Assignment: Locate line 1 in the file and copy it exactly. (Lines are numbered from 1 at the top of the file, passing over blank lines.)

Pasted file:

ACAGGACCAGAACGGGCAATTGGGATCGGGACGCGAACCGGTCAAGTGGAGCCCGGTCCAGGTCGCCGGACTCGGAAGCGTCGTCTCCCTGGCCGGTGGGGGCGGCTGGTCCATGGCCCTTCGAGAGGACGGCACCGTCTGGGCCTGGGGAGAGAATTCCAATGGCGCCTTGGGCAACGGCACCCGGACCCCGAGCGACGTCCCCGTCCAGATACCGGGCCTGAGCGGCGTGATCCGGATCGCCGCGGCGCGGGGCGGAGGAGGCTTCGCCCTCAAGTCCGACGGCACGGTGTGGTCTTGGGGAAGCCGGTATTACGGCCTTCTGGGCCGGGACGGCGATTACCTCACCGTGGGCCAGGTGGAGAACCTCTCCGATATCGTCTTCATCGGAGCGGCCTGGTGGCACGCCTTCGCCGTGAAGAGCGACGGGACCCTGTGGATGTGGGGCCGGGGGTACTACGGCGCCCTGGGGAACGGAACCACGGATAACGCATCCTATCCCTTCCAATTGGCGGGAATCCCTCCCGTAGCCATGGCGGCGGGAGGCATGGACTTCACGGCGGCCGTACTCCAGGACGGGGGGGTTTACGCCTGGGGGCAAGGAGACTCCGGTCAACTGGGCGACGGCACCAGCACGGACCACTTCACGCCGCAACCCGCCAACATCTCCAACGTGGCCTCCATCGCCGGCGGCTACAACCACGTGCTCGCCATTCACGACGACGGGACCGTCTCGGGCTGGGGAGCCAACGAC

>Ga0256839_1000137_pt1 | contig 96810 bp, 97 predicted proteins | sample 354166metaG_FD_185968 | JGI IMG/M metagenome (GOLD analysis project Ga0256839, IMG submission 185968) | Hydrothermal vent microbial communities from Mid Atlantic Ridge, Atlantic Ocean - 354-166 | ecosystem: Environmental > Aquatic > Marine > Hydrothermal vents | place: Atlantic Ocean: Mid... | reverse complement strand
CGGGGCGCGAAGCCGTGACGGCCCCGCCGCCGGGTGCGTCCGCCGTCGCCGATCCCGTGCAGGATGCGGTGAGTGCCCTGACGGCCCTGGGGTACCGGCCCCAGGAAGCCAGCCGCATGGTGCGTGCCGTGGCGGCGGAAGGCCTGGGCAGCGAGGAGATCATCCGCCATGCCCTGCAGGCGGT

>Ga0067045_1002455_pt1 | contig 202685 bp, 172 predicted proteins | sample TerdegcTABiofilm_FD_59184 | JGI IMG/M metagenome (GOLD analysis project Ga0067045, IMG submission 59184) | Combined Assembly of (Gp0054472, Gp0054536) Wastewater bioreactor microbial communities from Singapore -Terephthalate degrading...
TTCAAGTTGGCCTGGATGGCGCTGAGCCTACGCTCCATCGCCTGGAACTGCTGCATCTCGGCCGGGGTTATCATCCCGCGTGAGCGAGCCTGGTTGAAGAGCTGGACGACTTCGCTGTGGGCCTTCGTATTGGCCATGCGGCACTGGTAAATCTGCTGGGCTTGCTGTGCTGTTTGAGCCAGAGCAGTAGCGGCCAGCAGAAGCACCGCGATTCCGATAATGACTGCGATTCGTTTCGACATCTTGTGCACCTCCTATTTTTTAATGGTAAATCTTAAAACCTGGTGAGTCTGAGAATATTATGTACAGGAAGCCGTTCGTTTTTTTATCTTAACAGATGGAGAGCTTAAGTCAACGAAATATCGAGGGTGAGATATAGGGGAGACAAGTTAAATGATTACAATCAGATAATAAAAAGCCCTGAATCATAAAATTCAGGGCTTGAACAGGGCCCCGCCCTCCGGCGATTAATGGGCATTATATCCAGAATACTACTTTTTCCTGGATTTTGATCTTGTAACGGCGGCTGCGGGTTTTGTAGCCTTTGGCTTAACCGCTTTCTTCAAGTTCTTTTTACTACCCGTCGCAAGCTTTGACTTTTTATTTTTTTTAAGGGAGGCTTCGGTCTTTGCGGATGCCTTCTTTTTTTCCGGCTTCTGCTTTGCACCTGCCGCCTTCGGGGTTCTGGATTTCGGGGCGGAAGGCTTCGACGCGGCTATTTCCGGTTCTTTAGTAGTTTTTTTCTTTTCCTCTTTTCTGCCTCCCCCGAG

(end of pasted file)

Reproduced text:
ACAGGACCAGAACGGGCAATTGGGATCGGGACGCGAACCGGTCAAGTGGAGCCCGGTCCAGGTCGCCGGACTCGGAAGCGTCGTCTCCCTGGCCGGTGGGGGCGGCTGGTCCATGGCCCTTCGAGAGGACGGCACCGTCTGGGCCTGGGGAGAGAATTCCAATGGCGCCTTGGGCAACGGCACCCGGACCCCGAGCGACGTCCCCGTCCAGATACCGGGCCTGAGCGGCGTGATCCGGATCGCCGCGGCGCGGGGCGGAGGAGGCTTCGCCCTCAAGTCCGACGGCACGGTGTGGTCTTGGGGAAGCCGGTATTACGGCCTTCTGGGCCGGGACGGCGATTACCTCACCGTGGGCCAGGTGGAGAACCTCTCCGATATCGTCTTCATCGGAGCGGCCTGGTGGCACGCCTTCGCCGTGAAGAGCGACGGGACCCTGTGGATGTGGGGCCGGGGGTACTACGGCGCCCTGGGGAACGGAACCACGGATAACGCATCCTATCCCTTCCAATTGGCGGGAATCCCTCCCGTAGCCATGGCGGCGGGAGGCATGGACTTCACGGCGGCCGTACTCCAGGACGGGGGGGTTTACGCCTGGGGGCAAGGAGACTCCGGTCAACTGGGCGACGGCACCAGCACGGACCACTTCACGCCGCAACCCGCCAACATCTCCAACGTGGCCTCCATCGCCGGCGGCTACAACCACGTGCTCGCCATTCACGACGACGGGACCGTCTCGGGCTGGGGAGCCAACGAC